|Is someone there?|
When in this mode he must report on a read that is found along the way. The first time this happened was when he went camping at Wyatinah on a motorbike trip.
|Tasmanian Tiger by E Guiler &|
Sarah Island was where many of the first convicts transported to Tasmania ended up in the 1830's. They had one set of clothes as they worked waist deep in freezing water building the first Huon pine jetty. They then spent the rest of their time in their soggy clothes in miserable conditions amidst gale force winds.
|Cave art from tens of thousands of years ago have been found|
all around Australia from the Aboriginal people.
Sarah Island lived up to its name today with everyone huddled in slightly warmer but still chilly temperatures with rain and wind whipping around us. People stood like plastic bags in their makeshift ponchos from the boat, blowing and billowing while listening to a riveting tale told by the female guide who gave such life to the story we all forgot about the weather. It was fun!
On board the boat I perused the library the guide mentioned in her introductory speech. She told us how to put on our life jacket, where the life boat is hidden and informed us there is a library of books to borrow whilst on board.
I picked up the most well worn book on the bench top of books. It was the story of the Tasmanian Thylacine, better known as the Tassie Tiger that is now extinct...........or is it? The authors of the book believe it is.
However locals in some of the wilder areas of Tasmania swear it still exists and they have stories to prove it. However a true local would never reveal where they saw it. The Tassie Tiger is too sacred to reveal to the outside world. We all like to believe that perhaps in some remote rainforest where no man has ever stepped lives a family of these most unusual carnivores and that man did not wipe them out in their fear and greed of such a wonderfully magic animal.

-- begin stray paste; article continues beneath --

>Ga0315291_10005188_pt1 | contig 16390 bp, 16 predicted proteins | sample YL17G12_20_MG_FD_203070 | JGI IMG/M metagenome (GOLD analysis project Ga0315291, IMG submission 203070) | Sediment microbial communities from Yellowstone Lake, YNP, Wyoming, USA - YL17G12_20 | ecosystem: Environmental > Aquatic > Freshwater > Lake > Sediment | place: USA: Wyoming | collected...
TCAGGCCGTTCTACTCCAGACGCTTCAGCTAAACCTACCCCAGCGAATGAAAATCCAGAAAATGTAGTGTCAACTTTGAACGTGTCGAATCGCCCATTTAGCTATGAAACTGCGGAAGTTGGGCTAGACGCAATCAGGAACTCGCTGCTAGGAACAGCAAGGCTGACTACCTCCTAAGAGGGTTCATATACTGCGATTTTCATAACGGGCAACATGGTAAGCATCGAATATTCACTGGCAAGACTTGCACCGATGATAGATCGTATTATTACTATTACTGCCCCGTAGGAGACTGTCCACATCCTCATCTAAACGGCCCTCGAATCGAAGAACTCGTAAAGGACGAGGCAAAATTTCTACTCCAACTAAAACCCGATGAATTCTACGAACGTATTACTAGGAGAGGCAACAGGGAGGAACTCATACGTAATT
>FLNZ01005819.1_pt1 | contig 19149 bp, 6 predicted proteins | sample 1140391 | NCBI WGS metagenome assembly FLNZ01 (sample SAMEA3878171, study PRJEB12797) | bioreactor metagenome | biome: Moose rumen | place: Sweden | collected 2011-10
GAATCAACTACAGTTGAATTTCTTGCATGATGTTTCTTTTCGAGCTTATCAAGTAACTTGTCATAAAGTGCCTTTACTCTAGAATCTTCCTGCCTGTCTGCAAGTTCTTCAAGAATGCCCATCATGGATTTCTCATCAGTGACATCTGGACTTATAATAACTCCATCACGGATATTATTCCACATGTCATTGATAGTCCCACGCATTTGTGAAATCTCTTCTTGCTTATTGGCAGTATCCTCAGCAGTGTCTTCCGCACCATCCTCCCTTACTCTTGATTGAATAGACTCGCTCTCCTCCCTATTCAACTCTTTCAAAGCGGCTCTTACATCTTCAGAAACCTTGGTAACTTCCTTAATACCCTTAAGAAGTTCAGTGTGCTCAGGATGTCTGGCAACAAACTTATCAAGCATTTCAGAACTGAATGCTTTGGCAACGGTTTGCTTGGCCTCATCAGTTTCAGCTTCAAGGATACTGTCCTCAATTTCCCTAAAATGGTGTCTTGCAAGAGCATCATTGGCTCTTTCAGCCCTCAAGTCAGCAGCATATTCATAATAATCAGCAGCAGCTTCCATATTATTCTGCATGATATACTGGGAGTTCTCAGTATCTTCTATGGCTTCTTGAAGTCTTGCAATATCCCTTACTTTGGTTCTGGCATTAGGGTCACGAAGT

It continually amazes me how Australia has records going back more than 60,000 years related to the Aboriginal population living here including all of the magnificent animals and yet white humans wiped out most of it in only 200 years. Really makes one think.
The book's cover is extremely faded from lying in the sun on the boat and the spine has come loose from its pages. Many have come before me to scour through the poetry, narrative and photos within this lovely informative book. However I passed quickly over the photos of the hunting season on these animals.
There are many myths and much folklore around these wonderful animals. I have also lived here long enough now that if I ever see a Tassie Tiger on some of the more remote roads I travel on I would never reveal its location either.
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